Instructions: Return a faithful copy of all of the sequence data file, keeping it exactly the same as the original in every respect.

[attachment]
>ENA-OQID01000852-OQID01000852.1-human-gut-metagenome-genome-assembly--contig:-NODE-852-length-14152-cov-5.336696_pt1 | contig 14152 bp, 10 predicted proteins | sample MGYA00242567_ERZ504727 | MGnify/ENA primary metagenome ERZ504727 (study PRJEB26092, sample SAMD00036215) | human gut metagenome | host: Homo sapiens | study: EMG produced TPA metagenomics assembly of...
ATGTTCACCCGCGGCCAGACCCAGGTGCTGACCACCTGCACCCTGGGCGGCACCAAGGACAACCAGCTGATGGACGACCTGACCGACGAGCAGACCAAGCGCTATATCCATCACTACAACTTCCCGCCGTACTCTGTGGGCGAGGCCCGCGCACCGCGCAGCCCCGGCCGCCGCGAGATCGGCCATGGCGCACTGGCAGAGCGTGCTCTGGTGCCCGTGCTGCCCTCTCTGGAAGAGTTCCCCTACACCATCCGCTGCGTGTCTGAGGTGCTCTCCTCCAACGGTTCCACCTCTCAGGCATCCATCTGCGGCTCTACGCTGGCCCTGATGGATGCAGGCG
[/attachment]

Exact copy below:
>ENA-OQID01000852-OQID01000852.1-human-gut-metagenome-genome-assembly--contig:-NODE-852-length-14152-cov-5.336696_pt1 | contig 14152 bp, 10 predicted proteins | sample MGYA00242567_ERZ504727 | MGnify/ENA primary metagenome ERZ504727 (study PRJEB26092, sample SAMD00036215) | human gut metagenome | host: Homo sapiens | study: EMG produced TPA metagenomics assembly of...
ATGTTCACCCGCGGCCAGACCCAGGTGCTGACCACCTGCACCCTGGGCGGCACCAAGGACAACCAGCTGATGGACGACCTGACCGACGAGCAGACCAAGCGCTATATCCATCACTACAACTTCCCGCCGTACTCTGTGGGCGAGGCCCGCGCACCGCGCAGCCCCGGCCGCCGCGAGATCGGCCATGGCGCACTGGCAGAGCGTGCTCTGGTGCCCGTGCTGCCCTCTCTGGAAGAGTTCCCCTACACCATCCGCTGCGTGTCTGAGGTGCTCTCCTCCAACGGTTCCACCTCTCAGGCATCCATCTGCGGCTCTACGCTGGCCCTGATGGATGCAGGCG